By Carlo Versano
For many harried New Yorkers, the perfect Starbucks experience is getting in, caffeinated, and out. Starbucks is hoping it can change that.
The coffee giant opened its brand new 23,000 square-foot Reserve Roastery on the cusp of Manhattan's Meatpacking District this week ー the fourth of its kind and second in the U.S.
Cheddar visited the new location, which takes up most of a city block and has more in common with a hipster coffee shop on steroids than any typical Starbucks ($SBUX) outpost. The New York Roastery includes a cocktail bar, where professional mixologists craft coffee and tea-based libations, two full coffee bars featuring different brewing methods, an attached bakery, and ー true to its name ー a roaster, with a giant wooden cask for storing beans.
For Starbucks, the roastery concept represents an attempt to move into a more premium, experiential segment of the market as its same-store sales lag and its flagship Frappucino brand is spurned by more health-conscious consumers. Former CEO Howard Schultz was reportedly enamored with the high-end concept, since it draws higher check totals than average Starbucks transactions.
On Thursday, the eve of the Roastery's grand opening, Starbucks reported earnings and announced several other changes meant to fend off slowing growth. For one, the company will expand its delivery pilot to a quarter of its U.S. stores in the coming months through a partnership with UberEats ーmeant to appeal to those who don't already visit a Starbucks. It did not indicate which cities would get delivery, or how exactly it would work, though a Chinese delivery pilot has shown success.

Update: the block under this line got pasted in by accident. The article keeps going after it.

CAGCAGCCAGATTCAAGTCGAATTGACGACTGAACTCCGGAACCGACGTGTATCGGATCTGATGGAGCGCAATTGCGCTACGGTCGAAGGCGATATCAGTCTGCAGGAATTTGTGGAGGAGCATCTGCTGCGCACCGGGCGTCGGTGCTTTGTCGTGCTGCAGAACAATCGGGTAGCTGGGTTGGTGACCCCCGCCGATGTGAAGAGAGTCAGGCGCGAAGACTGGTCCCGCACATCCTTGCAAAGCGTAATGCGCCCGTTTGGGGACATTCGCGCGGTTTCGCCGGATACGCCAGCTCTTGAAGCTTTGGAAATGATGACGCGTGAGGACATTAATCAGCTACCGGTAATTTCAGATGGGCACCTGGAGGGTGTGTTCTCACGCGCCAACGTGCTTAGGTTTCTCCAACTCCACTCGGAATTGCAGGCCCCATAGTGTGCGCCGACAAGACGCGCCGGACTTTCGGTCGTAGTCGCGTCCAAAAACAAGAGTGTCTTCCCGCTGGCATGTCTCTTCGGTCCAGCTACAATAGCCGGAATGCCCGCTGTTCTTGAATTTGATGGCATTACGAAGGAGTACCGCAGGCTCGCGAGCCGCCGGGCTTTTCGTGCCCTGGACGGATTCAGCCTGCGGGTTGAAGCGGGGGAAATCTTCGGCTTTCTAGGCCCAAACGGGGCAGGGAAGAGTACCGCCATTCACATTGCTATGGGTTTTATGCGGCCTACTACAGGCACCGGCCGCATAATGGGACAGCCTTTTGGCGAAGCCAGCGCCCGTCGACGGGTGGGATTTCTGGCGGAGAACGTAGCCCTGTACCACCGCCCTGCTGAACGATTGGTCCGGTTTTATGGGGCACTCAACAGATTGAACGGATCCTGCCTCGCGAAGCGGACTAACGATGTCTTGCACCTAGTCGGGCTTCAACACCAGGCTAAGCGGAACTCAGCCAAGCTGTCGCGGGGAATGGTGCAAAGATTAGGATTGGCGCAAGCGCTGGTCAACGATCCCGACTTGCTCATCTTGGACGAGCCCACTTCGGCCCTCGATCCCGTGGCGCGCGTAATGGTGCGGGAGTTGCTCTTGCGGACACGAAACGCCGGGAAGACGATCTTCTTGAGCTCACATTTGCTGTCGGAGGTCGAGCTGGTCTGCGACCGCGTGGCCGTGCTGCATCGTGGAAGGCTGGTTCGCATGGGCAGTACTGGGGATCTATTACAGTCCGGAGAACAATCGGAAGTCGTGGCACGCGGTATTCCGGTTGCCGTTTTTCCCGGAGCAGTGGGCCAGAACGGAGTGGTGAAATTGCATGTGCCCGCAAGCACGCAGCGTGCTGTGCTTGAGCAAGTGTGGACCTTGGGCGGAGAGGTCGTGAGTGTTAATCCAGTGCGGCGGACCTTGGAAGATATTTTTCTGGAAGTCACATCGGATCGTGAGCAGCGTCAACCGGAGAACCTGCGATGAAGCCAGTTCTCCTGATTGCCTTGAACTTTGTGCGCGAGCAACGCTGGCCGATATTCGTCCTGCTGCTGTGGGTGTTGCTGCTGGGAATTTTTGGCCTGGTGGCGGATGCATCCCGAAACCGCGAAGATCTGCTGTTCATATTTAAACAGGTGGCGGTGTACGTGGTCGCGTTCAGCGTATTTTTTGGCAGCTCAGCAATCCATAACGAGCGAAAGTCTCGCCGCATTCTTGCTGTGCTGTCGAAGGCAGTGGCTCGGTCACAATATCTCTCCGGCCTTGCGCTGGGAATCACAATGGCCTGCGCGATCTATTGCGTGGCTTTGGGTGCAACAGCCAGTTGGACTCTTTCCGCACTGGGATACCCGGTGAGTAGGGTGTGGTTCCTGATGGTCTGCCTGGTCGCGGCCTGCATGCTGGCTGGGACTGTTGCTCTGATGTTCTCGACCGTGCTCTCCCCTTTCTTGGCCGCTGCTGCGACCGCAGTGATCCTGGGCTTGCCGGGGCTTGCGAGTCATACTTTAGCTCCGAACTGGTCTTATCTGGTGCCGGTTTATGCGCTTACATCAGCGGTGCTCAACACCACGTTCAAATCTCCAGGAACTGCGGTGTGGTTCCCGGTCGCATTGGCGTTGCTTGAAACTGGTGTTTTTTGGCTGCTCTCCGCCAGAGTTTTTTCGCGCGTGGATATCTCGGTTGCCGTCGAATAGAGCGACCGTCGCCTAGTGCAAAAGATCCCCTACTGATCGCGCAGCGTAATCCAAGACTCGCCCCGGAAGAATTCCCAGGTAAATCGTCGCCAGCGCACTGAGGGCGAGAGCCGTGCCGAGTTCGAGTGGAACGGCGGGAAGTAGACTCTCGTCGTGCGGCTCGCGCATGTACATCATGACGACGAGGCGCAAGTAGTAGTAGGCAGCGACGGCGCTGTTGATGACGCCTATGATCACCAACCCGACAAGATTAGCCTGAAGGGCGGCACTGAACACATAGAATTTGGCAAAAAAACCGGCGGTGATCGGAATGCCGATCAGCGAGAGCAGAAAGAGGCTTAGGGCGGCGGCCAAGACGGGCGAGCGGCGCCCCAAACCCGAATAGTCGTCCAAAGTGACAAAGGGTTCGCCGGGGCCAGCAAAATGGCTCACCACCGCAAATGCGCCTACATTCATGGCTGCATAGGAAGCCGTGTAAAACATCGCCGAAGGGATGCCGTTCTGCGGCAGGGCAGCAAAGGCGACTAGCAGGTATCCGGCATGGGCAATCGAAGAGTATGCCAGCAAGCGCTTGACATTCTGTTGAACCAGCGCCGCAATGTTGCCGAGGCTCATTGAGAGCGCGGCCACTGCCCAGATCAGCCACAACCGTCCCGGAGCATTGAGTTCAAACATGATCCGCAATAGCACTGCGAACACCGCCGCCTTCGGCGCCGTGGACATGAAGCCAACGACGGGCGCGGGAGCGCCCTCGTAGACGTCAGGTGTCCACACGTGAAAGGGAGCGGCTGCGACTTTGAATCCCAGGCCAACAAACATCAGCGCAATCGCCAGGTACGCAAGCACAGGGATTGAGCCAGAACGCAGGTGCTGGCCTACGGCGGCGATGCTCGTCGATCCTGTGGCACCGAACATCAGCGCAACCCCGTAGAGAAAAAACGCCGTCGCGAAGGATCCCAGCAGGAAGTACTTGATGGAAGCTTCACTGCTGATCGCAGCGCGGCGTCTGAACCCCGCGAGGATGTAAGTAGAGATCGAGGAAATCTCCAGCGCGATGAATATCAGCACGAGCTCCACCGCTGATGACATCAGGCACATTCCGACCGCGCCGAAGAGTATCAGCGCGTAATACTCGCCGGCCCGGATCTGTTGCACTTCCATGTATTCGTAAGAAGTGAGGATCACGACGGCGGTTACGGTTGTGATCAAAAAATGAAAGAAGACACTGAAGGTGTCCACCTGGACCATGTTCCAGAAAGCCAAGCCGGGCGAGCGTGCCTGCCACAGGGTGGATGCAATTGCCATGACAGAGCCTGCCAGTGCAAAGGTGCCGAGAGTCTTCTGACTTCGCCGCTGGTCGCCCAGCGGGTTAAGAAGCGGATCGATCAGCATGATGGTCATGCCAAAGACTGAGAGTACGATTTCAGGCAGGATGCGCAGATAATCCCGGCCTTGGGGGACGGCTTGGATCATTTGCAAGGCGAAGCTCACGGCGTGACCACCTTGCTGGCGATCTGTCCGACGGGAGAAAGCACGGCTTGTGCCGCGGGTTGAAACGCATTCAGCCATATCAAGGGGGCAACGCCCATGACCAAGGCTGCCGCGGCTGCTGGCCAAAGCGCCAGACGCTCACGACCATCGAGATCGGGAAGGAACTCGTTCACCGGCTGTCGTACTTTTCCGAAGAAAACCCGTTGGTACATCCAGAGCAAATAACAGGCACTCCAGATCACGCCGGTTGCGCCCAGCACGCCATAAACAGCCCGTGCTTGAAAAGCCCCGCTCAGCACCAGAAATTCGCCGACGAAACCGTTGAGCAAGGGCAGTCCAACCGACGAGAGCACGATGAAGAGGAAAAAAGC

The menu will expand, too, with Nitro Cold Brew rolling out to every store in the coming year, and new iced drink offerings, which executives see as a growing market. Some of those new drinks will be crafted and tested at the Roastery locations, which act as real-world test labs for the company.
Starbucks CEO Kevin Johnson noted in a press release that its successful Draft Nitro, Cold Foam, and Juniper Latte drinks all began as Roastery experiments.
To retain the 60 million customers who visit a Starbucks every week, the company announced it was streamlining its operations to give staff more time to interact with customers. Part of that involves moving the cleaning process to the end of the day.
The New York Roastery joins 350 Starbucks locations in New York City, including one that was once the company's largest store. It intends to expand the premium brand to more large cities in the future.